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Tom RamstackTom RamstackDecember 14, 20175min424
WASHINGTON — Colorado’s governor and a congresswoman are pressuring  federal lawmakers to renew the CHIP program that provides medical insurance to children of low-income families. Republican congressional leaders are giving hints the Children’s Health Insurance Program will continue but not in its current form. Gov. John Hickenlooper, a Democrat, helped to organize a request to […]

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Dan NjegomirDan NjegomirMay 25, 20175min1574

If you like pizza, chances are you have contributed in a roundabout way to the spectacular financial success of James Leprino and his homegrown family enterprise, Denver-based Leprino Foods. More to the point for those of us who dwell in the political world: You also have contributed in some small way to the success (or otherwise) of the Colorado Republican Party.

The 79-year-old Leprino, whose net worth is pegged by Forbes at upward of $2.9 billion, is the mogul of mozzarella — a son of Denver’s old Italian community who developed his family’s humble grocery business into a multibillion-dollar, worldwide operation. Pizza Hut, Domino’s, Papa John’s and Little Caesars, among others — the ones you have on speed-dial for the Sunday afternoon game or your kid’s birthday bash — wouldn’t be able to make their pies without Leprino’s cheese. He supplies them all, and you’ve no doubt consumed his product.

Not that Leprino goes around bragging about it. By all accounts, he doesn’t even talk about it — or about himself. He almost never grants media interviews, even with the business press. Which is why it’s nearly impossible to find so much as a photo of him online, and his Wikipedia page almost looks like a placeholder.

What we do know about him and his company we’ve gleaned partly from the fact that it’s hard to keep success a total secret; word gets around. But mostly, it’s from an extensive new profile of Leprino — and rare interview with him — just published in Forbes magazine online and due in print June 13. Forbes’s Chloe Sorvino characterizes Leprino not so much as Colorado’s Howard Hughes as its “Willy Wonka of cheese,” and she chronicles his company’s rise from the most inauspicious of origins:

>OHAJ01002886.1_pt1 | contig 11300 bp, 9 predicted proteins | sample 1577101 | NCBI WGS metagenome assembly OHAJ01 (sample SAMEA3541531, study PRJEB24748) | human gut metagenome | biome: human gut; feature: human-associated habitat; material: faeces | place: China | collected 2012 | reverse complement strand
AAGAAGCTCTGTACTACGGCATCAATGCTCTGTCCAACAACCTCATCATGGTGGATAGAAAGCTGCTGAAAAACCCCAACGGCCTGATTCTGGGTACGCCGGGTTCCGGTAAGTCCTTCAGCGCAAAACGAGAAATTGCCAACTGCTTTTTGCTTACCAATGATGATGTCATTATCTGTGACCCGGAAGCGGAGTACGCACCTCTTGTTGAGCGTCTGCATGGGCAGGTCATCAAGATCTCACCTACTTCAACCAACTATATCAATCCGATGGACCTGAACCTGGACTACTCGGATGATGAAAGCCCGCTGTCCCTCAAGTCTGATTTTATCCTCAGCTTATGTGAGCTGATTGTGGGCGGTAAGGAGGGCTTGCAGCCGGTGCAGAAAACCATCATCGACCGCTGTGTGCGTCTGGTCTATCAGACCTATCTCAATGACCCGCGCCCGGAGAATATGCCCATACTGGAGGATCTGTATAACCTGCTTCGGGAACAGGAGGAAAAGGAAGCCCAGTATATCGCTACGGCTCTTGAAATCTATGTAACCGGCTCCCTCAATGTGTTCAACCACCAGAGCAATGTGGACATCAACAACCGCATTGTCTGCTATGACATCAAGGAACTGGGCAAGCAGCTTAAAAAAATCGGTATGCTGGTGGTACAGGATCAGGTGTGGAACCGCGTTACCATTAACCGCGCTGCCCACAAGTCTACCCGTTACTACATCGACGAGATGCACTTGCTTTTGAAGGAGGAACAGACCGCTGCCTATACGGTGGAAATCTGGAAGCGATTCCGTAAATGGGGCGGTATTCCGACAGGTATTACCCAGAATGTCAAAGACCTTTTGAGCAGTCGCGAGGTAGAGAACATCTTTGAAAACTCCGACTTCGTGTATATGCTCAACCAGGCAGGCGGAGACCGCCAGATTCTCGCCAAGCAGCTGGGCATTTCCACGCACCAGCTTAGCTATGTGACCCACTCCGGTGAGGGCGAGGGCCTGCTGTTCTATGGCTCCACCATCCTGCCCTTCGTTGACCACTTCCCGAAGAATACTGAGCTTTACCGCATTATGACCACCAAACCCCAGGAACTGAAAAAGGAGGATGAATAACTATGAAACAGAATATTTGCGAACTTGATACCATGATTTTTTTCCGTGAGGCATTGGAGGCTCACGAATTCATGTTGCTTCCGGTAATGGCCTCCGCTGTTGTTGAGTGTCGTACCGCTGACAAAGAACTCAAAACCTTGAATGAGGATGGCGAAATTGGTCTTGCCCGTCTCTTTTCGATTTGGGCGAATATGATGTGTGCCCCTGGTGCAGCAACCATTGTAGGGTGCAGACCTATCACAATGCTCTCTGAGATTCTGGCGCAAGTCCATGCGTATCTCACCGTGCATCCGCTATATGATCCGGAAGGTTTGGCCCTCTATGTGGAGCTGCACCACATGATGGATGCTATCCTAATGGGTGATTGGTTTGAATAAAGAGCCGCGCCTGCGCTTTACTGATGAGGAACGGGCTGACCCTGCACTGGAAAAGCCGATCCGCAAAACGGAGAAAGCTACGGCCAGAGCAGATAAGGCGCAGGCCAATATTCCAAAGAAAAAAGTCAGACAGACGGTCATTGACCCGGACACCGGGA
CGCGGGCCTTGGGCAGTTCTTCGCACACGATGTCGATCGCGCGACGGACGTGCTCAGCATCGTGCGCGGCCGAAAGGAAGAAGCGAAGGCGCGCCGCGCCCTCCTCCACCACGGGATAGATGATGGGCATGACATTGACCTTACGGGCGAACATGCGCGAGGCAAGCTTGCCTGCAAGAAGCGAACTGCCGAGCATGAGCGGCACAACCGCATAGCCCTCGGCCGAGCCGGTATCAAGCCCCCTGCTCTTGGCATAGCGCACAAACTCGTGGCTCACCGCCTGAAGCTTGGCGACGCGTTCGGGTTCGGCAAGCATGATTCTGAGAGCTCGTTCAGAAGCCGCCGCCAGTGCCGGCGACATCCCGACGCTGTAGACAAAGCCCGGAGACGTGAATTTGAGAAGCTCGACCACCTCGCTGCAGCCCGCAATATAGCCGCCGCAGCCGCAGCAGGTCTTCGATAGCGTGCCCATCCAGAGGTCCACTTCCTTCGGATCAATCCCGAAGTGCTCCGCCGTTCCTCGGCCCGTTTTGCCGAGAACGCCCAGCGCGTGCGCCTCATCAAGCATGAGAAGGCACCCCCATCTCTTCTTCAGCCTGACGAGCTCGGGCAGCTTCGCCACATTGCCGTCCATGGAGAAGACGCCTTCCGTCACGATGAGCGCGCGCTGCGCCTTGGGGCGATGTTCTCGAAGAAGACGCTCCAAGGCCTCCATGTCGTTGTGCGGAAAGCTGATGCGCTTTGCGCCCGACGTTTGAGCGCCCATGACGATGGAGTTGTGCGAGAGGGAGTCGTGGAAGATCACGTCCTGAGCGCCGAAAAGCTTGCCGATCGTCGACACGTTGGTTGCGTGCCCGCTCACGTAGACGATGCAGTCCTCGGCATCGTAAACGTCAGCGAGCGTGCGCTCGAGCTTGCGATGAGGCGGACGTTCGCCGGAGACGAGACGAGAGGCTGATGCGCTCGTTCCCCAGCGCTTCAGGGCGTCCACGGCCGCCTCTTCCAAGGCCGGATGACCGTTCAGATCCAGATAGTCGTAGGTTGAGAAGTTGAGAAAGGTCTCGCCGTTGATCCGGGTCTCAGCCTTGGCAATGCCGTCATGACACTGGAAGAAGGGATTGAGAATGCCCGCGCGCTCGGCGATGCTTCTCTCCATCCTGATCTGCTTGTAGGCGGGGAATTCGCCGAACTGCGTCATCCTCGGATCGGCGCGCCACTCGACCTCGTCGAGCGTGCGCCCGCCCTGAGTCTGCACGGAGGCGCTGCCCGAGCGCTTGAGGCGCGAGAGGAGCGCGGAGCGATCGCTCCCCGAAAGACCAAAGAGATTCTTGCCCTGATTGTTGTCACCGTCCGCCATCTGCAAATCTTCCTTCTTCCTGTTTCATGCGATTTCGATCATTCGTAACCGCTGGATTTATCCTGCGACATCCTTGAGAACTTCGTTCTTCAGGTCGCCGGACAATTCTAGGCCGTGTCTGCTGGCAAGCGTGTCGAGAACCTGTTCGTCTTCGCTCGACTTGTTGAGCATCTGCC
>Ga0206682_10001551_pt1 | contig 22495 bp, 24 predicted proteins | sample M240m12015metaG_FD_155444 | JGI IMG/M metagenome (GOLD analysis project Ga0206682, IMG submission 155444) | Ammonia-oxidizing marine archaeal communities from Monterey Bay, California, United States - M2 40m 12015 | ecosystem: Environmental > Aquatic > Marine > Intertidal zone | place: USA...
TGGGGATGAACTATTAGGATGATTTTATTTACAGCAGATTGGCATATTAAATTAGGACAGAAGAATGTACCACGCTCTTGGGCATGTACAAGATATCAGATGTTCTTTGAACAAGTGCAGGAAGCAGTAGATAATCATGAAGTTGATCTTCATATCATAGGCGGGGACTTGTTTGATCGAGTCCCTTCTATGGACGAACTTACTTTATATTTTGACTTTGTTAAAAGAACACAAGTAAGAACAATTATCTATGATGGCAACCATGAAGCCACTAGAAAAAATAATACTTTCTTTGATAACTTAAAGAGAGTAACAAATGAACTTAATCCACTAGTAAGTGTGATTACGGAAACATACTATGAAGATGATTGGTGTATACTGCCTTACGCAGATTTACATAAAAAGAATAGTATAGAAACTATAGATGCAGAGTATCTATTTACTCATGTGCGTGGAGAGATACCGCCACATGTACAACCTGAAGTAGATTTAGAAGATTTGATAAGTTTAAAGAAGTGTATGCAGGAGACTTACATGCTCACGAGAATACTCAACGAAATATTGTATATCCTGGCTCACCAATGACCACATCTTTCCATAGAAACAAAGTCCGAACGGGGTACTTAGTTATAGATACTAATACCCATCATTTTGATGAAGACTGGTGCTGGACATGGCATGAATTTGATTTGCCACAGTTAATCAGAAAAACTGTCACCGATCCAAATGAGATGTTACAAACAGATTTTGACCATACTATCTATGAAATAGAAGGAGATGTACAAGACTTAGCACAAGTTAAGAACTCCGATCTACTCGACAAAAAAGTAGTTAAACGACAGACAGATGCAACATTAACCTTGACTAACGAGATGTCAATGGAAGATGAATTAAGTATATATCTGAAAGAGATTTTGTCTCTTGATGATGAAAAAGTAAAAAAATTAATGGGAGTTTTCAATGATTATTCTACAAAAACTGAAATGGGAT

In 1958, after larger chain grocery stores had forced the Leprino market to close, the Leprino Foods cheese empire started with $615.

It’s a classic American business success story; definitely worth a read. (By the way, he wouldn’t let Forbes take his picture, either.)

One thing that isn’t in the article is the substantial role Leprino plays in political giving in Colorado and beyond, particularly on the Republican side of the partisan divide. You’ll find that on OpenSecrets.org.

Since 1990, Leprino Foods has contributed $1,521,894 to individual political campaigns and political committees, according to the campaign-finance data-crunching website. The company also has spent $760,000 on lobbying since 1998.

And the political contributions went overwhelmingly to Republican candidates and causes.

Sure, some of it went to Democrats, too; Colorado’s senior U.S. Sen. Michael Bennet got $8,200 in the 2015-16 election cycle, and 1st Congressional District U.S. Rep. Diana DeGette of Denver got $5,400 in that period. That’s just the business of politics. You have to spread the love around.

But over the years, easily 75 to 80 percent of all Leprino political contributions went to Republicans. 6th Congressional District Republican U.S. Rep. Mike Coffman got $5,400 in the last election cycle, for example, according to OpenSecrets. Leprino also gives to Republicans outside Colorado, like California U.S. Rep. Jeff Denham and Texas U.S. Rep. Mike Conaway.

Leprino may be the bashful billionaire who is reluctant to open up to the media — “I really like to keep my privacy,” he tells Forbes’s Sorvino — but in politics, where money talks, his contributions speak volumes.


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Adam McCoyAdam McCoyApril 30, 20175min332

Colorado will receive $7.8 million in federal grant money to help battle opioid abuse in the state, as part of a landmark medical research bill signed late last year. The 21st Century Cures Act, signed into law late last year, boosted funding for medical research and accelerated the development and approval process of medical treatments. The act promised some $1 billion in federal funding to help battle the opioid abuse epidemic across the country.